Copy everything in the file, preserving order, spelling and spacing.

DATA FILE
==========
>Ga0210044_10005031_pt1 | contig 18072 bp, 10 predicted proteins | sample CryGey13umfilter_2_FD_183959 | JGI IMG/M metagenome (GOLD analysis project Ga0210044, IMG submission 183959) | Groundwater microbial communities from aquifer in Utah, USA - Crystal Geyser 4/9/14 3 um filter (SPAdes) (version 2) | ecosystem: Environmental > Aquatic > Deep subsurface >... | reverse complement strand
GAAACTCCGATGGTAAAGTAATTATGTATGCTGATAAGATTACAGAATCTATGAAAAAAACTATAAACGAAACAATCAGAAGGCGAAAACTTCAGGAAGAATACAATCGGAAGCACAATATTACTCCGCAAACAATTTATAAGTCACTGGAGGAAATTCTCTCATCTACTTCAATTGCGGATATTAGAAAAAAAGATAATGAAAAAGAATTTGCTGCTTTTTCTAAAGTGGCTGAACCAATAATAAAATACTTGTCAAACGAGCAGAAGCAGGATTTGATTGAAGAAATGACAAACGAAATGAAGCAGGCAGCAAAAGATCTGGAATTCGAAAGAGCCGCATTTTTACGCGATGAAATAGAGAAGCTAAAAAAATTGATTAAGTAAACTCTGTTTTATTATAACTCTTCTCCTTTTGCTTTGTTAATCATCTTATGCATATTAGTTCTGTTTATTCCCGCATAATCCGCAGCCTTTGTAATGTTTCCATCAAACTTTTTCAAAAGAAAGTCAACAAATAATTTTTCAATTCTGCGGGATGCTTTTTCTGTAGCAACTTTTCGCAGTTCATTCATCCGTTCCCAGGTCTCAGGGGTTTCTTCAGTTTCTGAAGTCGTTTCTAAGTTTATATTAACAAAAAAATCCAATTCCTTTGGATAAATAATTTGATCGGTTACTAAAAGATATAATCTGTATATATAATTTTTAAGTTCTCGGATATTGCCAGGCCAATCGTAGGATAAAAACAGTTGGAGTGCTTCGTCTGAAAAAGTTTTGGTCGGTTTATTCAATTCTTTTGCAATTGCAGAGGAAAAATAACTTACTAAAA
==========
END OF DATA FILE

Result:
>Ga0210044_10005031_pt1 | contig 18072 bp, 10 predicted proteins | sample CryGey13umfilter_2_FD_183959 | JGI IMG/M metagenome (GOLD analysis project Ga0210044, IMG submission 183959) | Groundwater microbial communities from aquifer in Utah, USA - Crystal Geyser 4/9/14 3 um filter (SPAdes) (version 2) | ecosystem: Environmental > Aquatic > Deep subsurface >... | reverse complement strand
GAAACTCCGATGGTAAAGTAATTATGTATGCTGATAAGATTACAGAATCTATGAAAAAAACTATAAACGAAACAATCAGAAGGCGAAAACTTCAGGAAGAATACAATCGGAAGCACAATATTACTCCGCAAACAATTTATAAGTCACTGGAGGAAATTCTCTCATCTACTTCAATTGCGGATATTAGAAAAAAAGATAATGAAAAAGAATTTGCTGCTTTTTCTAAAGTGGCTGAACCAATAATAAAATACTTGTCAAACGAGCAGAAGCAGGATTTGATTGAAGAAATGACAAACGAAATGAAGCAGGCAGCAAAAGATCTGGAATTCGAAAGAGCCGCATTTTTACGCGATGAAATAGAGAAGCTAAAAAAATTGATTAAGTAAACTCTGTTTTATTATAACTCTTCTCCTTTTGCTTTGTTAATCATCTTATGCATATTAGTTCTGTTTATTCCCGCATAATCCGCAGCCTTTGTAATGTTTCCATCAAACTTTTTCAAAAGAAAGTCAACAAATAATTTTTCAATTCTGCGGGATGCTTTTTCTGTAGCAACTTTTCGCAGTTCATTCATCCGTTCCCAGGTCTCAGGGGTTTCTTCAGTTTCTGAAGTCGTTTCTAAGTTTATATTAACAAAAAAATCCAATTCCTTTGGATAAATAATTTGATCGGTTACTAAAAGATATAATCTGTATATATAATTTTTAAGTTCTCGGATATTGCCAGGCCAATCGTAGGATAAAAACAGTTGGAGTGCTTCGTCTGAAAAAGTTTTGGTCGGTTTATTCAATTCTTTTGCAATTGCAGAGGAAAAATAACTTACTAAAA